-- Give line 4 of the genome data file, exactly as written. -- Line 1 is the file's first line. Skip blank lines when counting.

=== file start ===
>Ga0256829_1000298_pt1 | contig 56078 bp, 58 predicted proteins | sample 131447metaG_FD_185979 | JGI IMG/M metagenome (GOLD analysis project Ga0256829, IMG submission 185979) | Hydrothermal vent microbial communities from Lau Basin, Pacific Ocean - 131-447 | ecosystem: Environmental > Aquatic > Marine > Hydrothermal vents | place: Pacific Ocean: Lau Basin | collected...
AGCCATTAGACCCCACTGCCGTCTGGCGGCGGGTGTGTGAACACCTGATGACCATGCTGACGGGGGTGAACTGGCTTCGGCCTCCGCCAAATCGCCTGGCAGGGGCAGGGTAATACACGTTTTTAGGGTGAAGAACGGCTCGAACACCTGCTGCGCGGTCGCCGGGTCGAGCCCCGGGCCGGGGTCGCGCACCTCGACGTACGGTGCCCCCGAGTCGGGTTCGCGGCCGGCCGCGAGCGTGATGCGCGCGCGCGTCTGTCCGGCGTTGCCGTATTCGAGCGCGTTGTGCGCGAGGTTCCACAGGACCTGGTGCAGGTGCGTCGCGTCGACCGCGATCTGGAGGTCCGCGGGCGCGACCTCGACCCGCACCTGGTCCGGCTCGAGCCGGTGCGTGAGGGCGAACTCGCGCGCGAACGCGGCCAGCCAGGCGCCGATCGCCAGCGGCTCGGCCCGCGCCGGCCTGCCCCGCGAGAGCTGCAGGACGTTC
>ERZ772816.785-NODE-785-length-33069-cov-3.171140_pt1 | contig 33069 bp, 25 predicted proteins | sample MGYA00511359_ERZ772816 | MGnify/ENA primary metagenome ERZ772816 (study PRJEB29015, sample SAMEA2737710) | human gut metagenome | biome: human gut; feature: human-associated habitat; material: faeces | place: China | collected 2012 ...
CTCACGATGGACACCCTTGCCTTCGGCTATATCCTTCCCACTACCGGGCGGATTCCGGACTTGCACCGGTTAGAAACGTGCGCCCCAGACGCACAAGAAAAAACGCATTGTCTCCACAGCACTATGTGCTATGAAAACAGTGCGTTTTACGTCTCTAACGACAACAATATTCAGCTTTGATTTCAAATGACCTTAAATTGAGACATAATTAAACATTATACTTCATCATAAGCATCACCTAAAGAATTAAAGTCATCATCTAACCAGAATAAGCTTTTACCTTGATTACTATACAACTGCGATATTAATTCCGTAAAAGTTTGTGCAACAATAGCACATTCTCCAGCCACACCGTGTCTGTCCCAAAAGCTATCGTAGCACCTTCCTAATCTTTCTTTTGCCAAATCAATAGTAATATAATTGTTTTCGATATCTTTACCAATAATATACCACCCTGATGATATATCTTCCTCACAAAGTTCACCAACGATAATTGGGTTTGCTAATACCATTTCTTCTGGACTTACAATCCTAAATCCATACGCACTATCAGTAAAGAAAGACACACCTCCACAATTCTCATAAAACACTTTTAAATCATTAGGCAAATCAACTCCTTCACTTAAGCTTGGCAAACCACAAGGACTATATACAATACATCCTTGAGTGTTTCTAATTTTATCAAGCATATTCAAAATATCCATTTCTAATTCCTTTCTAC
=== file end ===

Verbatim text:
CTCACGATGGACACCCTTGCCTTCGGCTATATCCTTCCCACTACCGGGCGGATTCCGGACTTGCACCGGTTAGAAACGTGCGCCCCAGACGCACAAGAAAAAACGCATTGTCTCCACAGCACTATGTGCTATGAAAACAGTGCGTTTTACGTCTCTAACGACAACAATATTCAGCTTTGATTTCAAATGACCTTAAATTGAGACATAATTAAACATTATACTTCATCATAAGCATCACCTAAAGAATTAAAGTCATCATCTAACCAGAATAAGCTTTTACCTTGATTACTATACAACTGCGATATTAATTCCGTAAAAGTTTGTGCAACAATAGCACATTCTCCAGCCACACCGTGTCTGTCCCAAAAGCTATCGTAGCACCTTCCTAATCTTTCTTTTGCCAAATCAATAGTAATATAATTGTTTTCGATATCTTTACCAATAATATACCACCCTGATGATATATCTTCCTCACAAAGTTCACCAACGATAATTGGGTTTGCTAATACCATTTCTTCTGGACTTACAATCCTAAATCCATACGCACTATCAGTAAAGAAAGACACACCTCCACAATTCTCATAAAACACTTTTAAATCATTAGGCAAATCAACTCCTTCACTTAAGCTTGGCAAACCACAAGGACTATATACAATACATCCTTGAGTGTTTCTAATTTTATCAAGCATATTCAAAATATCCATTTCTAATTCCTTTCTAC